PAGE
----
Neil Telfer - the furniture maker who created a nature reserve
An occasional series of portraits of Creative Coquetdale Folk by Katie Scott. This week Neil Telfer: a kind and helpful Coquetdale Creative.
Neil is a Coquetdale Creative whose resourcefulness means he can turn his hand to a wide range of activities, from: wood carving and furniture making, to creating a nature reserve.
His talents include drumming and he has played the drums in a variety of dance bands throughout Coquetdale, for over 65 years.
When I met Neil, I was fascinated to hear him talk. He is a great storyteller, and he has the wonderful Northumbrian dialect, which is so infrequently heard nowadays.
His voice has been recorded for posterity in the British Library Sounds Archive. You can hear him speak here: http://tiny.cc/hjr1gz Neil was born in 1935 at Hepburn Moor, Chatton, and lived as a child in Uswayford.
He tells me about his early life: “There was five of us children, and three hired shepherds. My mother cooked breakfast, dinner, tea and supper for us all.
“We had a milking cow, hens, a pig. We grew vegetables and caught fish in the Coquet. There were about 12 sheep dogs, we would make harnesses for them and get them to pull our sledges in the snow. They were the happiest days of my life.”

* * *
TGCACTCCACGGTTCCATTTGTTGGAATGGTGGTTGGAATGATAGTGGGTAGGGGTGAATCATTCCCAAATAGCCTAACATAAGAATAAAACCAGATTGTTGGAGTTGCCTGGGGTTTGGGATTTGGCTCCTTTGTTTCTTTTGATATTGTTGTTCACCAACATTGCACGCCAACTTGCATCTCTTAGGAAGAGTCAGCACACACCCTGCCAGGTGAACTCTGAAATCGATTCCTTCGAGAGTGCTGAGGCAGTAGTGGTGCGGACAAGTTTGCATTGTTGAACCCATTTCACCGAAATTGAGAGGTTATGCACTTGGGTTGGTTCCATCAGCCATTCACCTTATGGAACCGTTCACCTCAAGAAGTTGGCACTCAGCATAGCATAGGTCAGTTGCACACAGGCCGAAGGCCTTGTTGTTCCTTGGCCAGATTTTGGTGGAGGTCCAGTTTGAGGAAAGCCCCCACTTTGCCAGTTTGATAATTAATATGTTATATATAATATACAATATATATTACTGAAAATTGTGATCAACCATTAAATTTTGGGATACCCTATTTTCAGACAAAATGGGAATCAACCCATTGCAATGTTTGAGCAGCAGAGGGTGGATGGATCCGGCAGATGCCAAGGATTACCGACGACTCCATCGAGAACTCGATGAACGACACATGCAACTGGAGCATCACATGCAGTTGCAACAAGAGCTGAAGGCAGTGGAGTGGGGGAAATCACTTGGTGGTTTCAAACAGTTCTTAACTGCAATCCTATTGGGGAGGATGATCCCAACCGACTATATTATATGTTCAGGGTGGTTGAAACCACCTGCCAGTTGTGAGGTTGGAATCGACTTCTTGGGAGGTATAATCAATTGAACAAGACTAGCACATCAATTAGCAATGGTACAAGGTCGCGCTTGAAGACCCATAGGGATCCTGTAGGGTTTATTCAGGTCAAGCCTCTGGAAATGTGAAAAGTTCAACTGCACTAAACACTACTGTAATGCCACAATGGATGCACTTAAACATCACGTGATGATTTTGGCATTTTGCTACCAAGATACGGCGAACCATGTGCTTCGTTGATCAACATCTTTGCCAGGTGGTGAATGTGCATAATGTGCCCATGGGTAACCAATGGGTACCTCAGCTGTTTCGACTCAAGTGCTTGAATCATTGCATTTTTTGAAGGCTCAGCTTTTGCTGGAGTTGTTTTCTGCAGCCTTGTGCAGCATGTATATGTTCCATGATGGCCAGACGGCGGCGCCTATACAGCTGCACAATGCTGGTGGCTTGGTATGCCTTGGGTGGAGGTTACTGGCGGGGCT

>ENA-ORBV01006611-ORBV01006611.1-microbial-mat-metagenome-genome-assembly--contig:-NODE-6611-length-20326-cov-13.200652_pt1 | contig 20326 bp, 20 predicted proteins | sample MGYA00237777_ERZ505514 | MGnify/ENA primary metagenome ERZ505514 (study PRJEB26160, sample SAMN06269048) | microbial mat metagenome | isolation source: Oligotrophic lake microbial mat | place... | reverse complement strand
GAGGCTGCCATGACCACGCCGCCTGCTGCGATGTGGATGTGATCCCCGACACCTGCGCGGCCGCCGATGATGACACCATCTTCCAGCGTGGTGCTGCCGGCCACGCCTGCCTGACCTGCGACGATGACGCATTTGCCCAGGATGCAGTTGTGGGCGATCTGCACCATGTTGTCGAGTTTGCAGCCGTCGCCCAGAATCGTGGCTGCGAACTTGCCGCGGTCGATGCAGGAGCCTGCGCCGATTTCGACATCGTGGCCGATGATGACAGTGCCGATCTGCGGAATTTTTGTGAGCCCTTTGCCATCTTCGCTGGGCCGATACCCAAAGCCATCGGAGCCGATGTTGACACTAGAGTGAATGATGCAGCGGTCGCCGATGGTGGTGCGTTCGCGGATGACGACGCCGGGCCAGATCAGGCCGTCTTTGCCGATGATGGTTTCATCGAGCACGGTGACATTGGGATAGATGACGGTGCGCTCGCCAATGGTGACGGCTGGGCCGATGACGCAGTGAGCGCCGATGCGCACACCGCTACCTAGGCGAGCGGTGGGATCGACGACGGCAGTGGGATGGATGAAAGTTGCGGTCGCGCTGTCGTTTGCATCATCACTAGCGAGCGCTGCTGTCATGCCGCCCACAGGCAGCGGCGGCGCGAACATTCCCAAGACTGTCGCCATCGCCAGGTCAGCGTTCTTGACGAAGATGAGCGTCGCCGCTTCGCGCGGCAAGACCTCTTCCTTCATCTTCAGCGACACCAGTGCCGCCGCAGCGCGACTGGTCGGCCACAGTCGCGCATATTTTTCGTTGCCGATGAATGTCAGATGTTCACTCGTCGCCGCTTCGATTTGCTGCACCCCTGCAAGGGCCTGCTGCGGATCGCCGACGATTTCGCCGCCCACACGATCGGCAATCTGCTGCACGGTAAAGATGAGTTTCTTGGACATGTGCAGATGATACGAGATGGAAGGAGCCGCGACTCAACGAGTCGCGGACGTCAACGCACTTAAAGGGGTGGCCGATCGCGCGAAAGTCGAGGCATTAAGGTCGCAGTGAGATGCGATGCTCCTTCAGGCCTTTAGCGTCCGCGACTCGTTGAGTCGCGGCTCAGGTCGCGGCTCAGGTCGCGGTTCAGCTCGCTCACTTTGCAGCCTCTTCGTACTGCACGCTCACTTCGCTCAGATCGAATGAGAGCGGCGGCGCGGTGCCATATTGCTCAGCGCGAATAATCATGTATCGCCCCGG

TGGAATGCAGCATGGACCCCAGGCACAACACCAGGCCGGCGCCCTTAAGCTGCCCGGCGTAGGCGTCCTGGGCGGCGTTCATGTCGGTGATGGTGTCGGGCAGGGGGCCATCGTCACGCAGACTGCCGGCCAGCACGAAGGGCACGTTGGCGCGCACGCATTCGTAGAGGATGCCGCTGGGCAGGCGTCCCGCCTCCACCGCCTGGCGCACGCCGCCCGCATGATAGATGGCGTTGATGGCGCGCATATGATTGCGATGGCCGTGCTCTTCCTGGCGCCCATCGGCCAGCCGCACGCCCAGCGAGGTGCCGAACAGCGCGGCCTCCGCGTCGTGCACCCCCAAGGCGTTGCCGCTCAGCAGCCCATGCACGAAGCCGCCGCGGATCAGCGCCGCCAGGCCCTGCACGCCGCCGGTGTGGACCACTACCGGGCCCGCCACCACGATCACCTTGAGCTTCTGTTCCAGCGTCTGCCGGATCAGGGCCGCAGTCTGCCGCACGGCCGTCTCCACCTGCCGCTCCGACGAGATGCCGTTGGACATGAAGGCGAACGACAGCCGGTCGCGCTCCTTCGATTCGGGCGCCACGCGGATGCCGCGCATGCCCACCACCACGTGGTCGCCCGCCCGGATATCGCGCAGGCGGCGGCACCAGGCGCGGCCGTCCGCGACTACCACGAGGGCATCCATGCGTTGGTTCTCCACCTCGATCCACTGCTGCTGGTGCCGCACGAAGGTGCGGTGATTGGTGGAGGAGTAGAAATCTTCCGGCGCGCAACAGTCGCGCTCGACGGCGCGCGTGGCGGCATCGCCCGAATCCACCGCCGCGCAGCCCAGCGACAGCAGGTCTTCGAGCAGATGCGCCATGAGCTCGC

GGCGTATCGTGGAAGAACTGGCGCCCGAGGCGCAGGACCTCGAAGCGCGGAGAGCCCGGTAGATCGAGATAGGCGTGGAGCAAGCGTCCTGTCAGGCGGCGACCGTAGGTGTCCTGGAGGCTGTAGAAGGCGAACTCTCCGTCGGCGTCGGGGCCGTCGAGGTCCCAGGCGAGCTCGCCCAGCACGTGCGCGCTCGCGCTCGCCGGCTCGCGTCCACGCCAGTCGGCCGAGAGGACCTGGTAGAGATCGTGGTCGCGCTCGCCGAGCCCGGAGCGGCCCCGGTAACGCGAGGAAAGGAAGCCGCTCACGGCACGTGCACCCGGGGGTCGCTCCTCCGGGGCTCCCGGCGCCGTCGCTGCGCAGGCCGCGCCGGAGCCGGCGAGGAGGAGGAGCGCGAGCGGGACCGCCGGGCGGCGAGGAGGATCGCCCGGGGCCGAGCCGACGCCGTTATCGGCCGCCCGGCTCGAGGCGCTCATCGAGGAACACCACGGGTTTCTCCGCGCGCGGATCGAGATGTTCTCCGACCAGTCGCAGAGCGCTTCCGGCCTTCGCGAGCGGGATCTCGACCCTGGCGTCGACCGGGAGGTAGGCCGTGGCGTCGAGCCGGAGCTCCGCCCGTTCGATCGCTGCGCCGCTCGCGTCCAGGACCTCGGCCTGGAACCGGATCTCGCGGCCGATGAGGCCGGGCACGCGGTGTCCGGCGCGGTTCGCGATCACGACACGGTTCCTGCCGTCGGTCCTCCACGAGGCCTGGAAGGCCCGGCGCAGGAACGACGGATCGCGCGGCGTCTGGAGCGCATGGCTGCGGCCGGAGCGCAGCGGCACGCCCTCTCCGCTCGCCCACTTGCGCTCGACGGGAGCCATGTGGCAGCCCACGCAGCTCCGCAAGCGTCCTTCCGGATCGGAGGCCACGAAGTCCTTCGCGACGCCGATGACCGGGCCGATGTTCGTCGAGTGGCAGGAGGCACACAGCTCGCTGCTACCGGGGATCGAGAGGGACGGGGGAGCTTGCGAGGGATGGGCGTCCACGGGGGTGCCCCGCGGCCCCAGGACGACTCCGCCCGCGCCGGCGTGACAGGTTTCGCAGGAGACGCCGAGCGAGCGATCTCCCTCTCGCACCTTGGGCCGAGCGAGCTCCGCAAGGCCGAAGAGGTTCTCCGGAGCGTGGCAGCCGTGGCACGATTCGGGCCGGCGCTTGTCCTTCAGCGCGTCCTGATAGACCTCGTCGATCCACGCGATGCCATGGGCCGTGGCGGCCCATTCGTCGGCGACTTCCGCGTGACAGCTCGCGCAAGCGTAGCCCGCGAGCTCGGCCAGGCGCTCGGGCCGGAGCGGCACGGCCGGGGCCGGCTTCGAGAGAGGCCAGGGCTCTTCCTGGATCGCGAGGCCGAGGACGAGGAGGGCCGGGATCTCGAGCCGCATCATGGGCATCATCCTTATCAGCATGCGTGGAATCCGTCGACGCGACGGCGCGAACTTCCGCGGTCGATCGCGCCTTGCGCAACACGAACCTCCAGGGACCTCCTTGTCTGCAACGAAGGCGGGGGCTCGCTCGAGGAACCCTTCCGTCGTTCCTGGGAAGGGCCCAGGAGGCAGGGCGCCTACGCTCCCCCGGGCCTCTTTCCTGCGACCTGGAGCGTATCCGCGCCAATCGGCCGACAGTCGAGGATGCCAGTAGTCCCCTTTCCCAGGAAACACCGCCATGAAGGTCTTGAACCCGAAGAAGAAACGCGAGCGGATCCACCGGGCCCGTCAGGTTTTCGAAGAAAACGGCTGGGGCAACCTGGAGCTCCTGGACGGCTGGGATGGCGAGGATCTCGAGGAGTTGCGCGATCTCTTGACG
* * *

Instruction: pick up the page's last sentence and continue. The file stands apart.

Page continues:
The son of a shepherd, Neil’s first job was tending sheep, although he had dreamed of being a carpenter or a car mechanic.
Neil met his first wife, Isobel, at the local dance in Rothbury. She used to come each week from Ashington. They loved dancing to the music of the local musicians.
Neil tells me: “There was a local band and a chap called Jock played the drums. He was always saying to me, ‘come on, you take a turn while I go for a smoke’. One day he says to me, ‘I’ve got a set of drums, would you like them’? I gave him £10 and taught myself to play them.
Something which Neil is rightly proud of is his work in creating Caistron Nature Reserve.
“We extracted the material from the haugh land and began restoration straight after extraction. This worked best for the wildlife,” he said.
Neil created peninsulas and islands, formed around mature trees. “We made wading areas for the shallow feeding birds.”
Neil built hides and an information centre. When it was opened up to the public Neil was put in charge of the Reserve.
He said: “We had over 190 species of birds. People came from all over the country so see it.”
This conservation work was acknowledged by the Forestry Commission, and in 1983 Neil went to Birmingham, appearing on television at Pebble Mill, to receive a trophy from them.
Besides being a great raconteur, Neil is one of those people who always lends a helping hand.
He was church warden, chair of the bowls club, and after retiring, Neil volunteered with the WRVS, then RVS and also drove the school bus, then the shoppers’ bus.
I am pleased to tell you that in the 1990s Neil’s contribution to our community was recognised and he attended the Queen’s Garden Party in recognition of his work.
Neil Telfer was talking with Katie Scott